Learn To Engineer

Learn To Engineer

Axially Loaded Members

Member Under
Member Under

An axial load is a load applied along the primary axis of a member. A column or pillar are examples of everyday objects under axial loads. The illustration to the right shows an axially loaded member which is under tension.

An axially loaded column experiences a tensile or compressive stress equal to:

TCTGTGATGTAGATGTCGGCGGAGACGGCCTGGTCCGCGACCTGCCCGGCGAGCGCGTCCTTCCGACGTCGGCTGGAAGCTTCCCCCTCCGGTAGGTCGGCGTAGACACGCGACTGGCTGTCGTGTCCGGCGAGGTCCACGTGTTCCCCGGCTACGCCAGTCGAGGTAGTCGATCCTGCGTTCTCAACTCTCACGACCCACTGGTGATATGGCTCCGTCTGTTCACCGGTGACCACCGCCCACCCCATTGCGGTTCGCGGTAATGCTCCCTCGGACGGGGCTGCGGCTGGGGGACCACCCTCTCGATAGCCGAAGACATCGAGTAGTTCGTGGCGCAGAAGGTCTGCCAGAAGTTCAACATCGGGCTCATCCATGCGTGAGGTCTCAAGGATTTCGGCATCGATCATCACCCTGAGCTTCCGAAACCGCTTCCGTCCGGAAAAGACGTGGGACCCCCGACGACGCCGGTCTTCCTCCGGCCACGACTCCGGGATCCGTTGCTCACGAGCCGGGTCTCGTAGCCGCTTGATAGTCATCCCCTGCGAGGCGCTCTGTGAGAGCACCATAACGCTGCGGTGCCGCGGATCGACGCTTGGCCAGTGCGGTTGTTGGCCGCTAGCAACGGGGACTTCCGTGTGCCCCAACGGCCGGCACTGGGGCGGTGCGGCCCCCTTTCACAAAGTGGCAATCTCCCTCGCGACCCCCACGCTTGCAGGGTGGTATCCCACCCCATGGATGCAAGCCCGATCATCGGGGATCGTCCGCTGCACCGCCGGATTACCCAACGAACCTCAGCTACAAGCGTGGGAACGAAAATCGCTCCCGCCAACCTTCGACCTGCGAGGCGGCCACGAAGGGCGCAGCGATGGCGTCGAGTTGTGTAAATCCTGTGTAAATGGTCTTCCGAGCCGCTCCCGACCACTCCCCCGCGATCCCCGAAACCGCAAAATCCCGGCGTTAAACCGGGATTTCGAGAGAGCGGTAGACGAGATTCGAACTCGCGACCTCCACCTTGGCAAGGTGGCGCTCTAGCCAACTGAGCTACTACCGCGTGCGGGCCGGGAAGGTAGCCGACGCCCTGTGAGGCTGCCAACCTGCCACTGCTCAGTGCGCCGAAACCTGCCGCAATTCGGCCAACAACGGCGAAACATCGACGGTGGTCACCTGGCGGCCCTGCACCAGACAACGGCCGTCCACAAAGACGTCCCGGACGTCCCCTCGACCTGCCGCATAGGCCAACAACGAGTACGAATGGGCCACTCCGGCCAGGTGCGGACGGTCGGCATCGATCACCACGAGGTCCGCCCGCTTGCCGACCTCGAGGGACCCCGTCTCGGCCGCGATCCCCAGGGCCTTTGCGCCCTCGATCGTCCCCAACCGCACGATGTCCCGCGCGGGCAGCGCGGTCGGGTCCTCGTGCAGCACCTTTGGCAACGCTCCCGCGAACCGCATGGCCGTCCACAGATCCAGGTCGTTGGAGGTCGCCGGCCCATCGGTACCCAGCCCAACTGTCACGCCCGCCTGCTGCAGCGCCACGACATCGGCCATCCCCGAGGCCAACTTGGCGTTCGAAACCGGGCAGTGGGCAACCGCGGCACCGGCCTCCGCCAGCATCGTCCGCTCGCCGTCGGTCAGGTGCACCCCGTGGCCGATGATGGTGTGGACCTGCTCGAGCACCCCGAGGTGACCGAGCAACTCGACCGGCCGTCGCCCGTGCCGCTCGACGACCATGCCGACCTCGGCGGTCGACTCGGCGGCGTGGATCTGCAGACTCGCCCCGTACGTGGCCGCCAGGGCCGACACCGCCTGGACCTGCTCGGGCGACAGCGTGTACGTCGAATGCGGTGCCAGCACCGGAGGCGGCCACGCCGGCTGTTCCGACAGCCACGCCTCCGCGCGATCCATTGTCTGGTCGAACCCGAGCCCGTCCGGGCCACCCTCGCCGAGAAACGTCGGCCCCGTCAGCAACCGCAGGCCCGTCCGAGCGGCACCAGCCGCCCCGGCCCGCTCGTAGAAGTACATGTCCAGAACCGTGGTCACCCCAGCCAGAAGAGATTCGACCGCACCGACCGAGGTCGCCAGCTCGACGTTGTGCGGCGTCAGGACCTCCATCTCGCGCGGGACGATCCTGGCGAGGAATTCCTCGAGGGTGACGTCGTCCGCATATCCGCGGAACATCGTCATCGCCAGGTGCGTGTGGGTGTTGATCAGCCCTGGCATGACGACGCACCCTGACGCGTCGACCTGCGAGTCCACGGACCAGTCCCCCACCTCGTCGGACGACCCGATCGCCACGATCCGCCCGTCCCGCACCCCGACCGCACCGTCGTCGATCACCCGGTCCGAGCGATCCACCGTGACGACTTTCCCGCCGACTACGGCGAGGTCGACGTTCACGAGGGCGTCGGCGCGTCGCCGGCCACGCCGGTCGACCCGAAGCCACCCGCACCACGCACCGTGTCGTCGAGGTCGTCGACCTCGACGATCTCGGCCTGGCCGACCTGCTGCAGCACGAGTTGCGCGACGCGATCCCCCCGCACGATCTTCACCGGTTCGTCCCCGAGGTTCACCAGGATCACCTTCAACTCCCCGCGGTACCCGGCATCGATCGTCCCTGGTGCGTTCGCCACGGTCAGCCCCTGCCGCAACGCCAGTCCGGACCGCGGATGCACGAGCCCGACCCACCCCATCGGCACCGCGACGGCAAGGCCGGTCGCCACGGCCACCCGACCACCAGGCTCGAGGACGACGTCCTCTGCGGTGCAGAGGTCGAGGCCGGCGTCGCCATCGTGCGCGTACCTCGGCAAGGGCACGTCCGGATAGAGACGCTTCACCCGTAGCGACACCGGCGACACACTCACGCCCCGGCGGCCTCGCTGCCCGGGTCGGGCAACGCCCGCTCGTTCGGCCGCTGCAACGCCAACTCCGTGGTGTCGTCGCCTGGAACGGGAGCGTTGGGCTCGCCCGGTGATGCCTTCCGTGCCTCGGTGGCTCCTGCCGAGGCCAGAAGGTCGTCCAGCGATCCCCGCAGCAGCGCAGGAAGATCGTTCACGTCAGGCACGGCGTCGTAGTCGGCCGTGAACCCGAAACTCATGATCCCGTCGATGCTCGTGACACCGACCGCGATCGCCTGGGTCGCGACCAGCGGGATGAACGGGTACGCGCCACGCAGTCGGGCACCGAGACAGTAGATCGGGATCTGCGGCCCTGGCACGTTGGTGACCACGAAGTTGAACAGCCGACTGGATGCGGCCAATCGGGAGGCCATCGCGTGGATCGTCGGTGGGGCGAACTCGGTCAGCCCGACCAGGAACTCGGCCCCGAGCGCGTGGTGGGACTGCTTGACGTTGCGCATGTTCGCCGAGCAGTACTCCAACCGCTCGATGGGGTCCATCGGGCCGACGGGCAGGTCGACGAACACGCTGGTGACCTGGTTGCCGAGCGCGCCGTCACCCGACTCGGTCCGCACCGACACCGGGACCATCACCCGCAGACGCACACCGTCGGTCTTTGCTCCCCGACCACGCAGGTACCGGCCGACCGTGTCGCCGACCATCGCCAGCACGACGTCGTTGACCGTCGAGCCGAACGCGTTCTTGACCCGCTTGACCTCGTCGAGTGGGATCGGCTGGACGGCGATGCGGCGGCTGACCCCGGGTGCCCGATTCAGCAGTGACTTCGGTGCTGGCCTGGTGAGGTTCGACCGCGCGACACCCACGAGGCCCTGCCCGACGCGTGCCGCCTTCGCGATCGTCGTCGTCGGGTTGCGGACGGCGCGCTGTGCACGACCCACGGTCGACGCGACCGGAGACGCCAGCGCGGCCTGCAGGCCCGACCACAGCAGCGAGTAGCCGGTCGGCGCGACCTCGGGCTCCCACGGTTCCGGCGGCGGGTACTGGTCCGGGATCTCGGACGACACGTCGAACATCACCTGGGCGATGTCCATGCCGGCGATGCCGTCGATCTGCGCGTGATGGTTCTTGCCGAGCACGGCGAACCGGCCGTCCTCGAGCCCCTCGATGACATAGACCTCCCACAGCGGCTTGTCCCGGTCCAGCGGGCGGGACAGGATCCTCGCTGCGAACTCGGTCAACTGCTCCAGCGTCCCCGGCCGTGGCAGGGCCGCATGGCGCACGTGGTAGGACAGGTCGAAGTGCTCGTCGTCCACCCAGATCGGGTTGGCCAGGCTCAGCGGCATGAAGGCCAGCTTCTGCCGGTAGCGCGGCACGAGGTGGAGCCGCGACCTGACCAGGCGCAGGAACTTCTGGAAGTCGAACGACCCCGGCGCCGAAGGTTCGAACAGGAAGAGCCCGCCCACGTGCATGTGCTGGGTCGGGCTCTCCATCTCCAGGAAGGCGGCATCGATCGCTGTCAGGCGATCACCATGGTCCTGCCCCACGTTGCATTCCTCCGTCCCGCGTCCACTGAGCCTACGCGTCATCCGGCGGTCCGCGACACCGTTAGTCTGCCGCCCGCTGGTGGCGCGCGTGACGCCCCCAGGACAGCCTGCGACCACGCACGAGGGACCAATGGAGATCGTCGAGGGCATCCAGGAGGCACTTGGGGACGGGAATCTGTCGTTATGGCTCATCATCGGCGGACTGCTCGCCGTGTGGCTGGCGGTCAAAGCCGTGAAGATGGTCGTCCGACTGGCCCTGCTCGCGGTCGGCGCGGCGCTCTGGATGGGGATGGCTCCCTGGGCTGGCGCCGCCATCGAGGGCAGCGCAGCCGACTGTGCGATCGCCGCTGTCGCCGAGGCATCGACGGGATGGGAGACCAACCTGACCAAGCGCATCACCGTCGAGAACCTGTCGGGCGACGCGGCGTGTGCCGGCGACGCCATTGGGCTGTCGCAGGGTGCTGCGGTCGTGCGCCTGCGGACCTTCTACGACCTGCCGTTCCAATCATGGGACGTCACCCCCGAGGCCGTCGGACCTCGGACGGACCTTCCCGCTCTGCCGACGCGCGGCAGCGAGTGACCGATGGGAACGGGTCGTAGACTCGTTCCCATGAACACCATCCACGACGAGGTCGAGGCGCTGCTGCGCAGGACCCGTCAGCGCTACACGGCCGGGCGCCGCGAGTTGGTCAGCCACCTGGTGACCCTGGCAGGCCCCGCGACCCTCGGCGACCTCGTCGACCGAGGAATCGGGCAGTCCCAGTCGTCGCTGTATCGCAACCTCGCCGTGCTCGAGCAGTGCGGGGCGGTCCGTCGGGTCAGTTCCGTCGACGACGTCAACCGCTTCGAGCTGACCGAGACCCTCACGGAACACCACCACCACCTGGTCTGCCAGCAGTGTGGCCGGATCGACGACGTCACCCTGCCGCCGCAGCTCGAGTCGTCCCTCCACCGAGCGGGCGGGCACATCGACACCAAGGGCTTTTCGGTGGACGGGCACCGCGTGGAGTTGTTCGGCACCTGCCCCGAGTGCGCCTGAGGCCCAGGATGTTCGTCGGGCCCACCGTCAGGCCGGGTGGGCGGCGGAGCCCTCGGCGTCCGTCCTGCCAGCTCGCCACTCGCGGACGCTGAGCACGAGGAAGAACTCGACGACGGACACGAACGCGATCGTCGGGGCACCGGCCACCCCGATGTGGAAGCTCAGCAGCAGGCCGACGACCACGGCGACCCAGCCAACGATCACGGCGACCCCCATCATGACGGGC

[math]\color{blue}\sigma = \frac{F}{A}[/math]
The strain can be determined by observing the change in length of the object as strain:
[math]\color{blue}\varepsilon = \frac{(L-L_0)}{L_0}[/math] where [math]L_0[/math] is the original length of the member and L is the length when the member is loaded.
We also know that stress is related to strain by this equation: [math]\color{blue}\sigma = E\varepsilon[/math]

Using these three equations, we can determine different things about a member such as the applied force when we only know the material properties and the geometry before and after the force is applied.

There is a worked example here: Force Applied To An Axially Loaded Column